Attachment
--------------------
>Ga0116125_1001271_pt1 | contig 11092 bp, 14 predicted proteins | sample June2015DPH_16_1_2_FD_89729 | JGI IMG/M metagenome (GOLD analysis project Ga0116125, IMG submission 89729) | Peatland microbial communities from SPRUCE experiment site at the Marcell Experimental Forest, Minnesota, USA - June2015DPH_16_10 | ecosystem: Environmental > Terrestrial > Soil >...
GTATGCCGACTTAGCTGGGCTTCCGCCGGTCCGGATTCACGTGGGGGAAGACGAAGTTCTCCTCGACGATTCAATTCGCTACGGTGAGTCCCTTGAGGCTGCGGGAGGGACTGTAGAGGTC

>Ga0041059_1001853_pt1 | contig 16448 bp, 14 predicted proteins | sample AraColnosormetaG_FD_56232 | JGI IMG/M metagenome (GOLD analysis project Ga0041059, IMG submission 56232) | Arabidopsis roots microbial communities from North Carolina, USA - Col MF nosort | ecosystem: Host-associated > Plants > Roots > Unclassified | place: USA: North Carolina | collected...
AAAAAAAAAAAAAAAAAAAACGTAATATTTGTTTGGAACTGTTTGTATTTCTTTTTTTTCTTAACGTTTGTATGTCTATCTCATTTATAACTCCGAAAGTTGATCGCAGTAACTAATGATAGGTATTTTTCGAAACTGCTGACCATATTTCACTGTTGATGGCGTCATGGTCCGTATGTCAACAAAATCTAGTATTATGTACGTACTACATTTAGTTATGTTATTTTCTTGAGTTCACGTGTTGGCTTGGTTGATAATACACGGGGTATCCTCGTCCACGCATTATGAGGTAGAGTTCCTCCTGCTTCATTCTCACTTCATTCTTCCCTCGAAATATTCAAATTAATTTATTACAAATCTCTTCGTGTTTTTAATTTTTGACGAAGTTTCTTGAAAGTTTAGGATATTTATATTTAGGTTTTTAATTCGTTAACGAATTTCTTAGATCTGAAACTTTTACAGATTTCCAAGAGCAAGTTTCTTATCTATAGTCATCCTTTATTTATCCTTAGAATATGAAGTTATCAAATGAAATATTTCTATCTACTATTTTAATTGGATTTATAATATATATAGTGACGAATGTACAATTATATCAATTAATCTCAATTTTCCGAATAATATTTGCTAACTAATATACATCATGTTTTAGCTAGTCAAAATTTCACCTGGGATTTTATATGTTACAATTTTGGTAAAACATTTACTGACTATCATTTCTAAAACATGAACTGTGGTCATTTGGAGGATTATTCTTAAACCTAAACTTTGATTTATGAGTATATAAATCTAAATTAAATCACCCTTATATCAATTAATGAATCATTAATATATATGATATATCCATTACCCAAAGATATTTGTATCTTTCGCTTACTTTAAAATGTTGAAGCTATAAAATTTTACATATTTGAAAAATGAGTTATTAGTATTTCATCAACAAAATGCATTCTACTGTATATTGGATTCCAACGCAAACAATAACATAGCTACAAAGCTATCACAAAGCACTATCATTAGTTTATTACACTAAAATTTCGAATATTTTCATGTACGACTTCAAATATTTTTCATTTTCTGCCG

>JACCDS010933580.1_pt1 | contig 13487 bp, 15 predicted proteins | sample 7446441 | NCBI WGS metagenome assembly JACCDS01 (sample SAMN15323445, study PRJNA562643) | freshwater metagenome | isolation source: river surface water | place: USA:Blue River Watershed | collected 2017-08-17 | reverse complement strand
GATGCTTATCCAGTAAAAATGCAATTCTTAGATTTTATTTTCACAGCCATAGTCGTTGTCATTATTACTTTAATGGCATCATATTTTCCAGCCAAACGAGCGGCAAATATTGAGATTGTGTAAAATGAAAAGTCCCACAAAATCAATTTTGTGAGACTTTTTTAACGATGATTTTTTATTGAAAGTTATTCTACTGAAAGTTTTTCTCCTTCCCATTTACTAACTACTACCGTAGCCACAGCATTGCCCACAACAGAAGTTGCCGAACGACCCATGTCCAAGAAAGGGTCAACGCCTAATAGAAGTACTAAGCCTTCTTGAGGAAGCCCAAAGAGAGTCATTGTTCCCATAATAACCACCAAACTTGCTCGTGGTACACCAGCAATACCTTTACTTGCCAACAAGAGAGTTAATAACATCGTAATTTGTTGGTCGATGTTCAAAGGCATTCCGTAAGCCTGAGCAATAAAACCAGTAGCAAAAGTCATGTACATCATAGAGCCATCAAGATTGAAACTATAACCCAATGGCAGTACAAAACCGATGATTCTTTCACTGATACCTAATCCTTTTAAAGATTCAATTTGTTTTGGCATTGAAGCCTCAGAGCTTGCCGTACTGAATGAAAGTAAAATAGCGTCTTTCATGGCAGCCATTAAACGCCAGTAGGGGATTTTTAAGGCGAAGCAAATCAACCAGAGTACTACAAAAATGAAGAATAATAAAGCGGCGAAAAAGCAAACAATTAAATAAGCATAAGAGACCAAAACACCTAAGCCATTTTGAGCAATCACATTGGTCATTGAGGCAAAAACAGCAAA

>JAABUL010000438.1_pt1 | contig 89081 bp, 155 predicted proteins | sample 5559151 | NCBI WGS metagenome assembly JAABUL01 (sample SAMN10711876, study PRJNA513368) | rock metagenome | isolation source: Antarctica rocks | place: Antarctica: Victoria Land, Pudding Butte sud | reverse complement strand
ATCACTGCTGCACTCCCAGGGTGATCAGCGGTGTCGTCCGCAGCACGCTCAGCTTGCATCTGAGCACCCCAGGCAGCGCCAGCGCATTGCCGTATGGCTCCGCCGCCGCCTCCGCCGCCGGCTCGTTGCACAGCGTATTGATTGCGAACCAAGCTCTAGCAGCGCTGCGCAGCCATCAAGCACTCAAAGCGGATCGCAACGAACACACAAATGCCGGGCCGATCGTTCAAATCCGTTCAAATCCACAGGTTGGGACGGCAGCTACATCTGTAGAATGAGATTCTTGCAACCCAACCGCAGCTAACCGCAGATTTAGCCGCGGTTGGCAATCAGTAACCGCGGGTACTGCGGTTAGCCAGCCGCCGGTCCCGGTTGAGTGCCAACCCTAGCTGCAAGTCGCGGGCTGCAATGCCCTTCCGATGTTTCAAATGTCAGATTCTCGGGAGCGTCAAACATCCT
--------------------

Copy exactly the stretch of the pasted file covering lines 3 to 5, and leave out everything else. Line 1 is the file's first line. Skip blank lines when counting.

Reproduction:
>Ga0041059_1001853_pt1 | contig 16448 bp, 14 predicted proteins | sample AraColnosormetaG_FD_56232 | JGI IMG/M metagenome (GOLD analysis project Ga0041059, IMG submission 56232) | Arabidopsis roots microbial communities from North Carolina, USA - Col MF nosort | ecosystem: Host-associated > Plants > Roots > Unclassified | place: USA: North Carolina | collected...
AAAAAAAAAAAAAAAAAAAACGTAATATTTGTTTGGAACTGTTTGTATTTCTTTTTTTTCTTAACGTTTGTATGTCTATCTCATTTATAACTCCGAAAGTTGATCGCAGTAACTAATGATAGGTATTTTTCGAAACTGCTGACCATATTTCACTGTTGATGGCGTCATGGTCCGTATGTCAACAAAATCTAGTATTATGTACGTACTACATTTAGTTATGTTATTTTCTTGAGTTCACGTGTTGGCTTGGTTGATAATACACGGGGTATCCTCGTCCACGCATTATGAGGTAGAGTTCCTCCTGCTTCATTCTCACTTCATTCTTCCCTCGAAATATTCAAATTAATTTATTACAAATCTCTTCGTGTTTTTAATTTTTGACGAAGTTTCTTGAAAGTTTAGGATATTTATATTTAGGTTTTTAATTCGTTAACGAATTTCTTAGATCTGAAACTTTTACAGATTTCCAAGAGCAAGTTTCTTATCTATAGTCATCCTTTATTTATCCTTAGAATATGAAGTTATCAAATGAAATATTTCTATCTACTATTTTAATTGGATTTATAATATATATAGTGACGAATGTACAATTATATCAATTAATCTCAATTTTCCGAATAATATTTGCTAACTAATATACATCATGTTTTAGCTAGTCAAAATTTCACCTGGGATTTTATATGTTACAATTTTGGTAAAACATTTACTGACTATCATTTCTAAAACATGAACTGTGGTCATTTGGAGGATTATTCTTAAACCTAAACTTTGATTTATGAGTATATAAATCTAAATTAAATCACCCTTATATCAATTAATGAATCATTAATATATATGATATATCCATTACCCAAAGATATTTGTATCTTTCGCTTACTTTAAAATGTTGAAGCTATAAAATTTTACATATTTGAAAAATGAGTTATTAGTATTTCATCAACAAAATGCATTCTACTGTATATTGGATTCCAACGCAAACAATAACATAGCTACAAAGCTATCACAAAGCACTATCATTAGTTTATTACACTAAAATTTCGAATATTTTCATGTACGACTTCAAATATTTTTCATTTTCTGCCG

>JACCDS010933580.1_pt1 | contig 13487 bp, 15 predicted proteins | sample 7446441 | NCBI WGS metagenome assembly JACCDS01 (sample SAMN15323445, study PRJNA562643) | freshwater metagenome | isolation source: river surface water | place: USA:Blue River Watershed | collected 2017-08-17 | reverse complement strand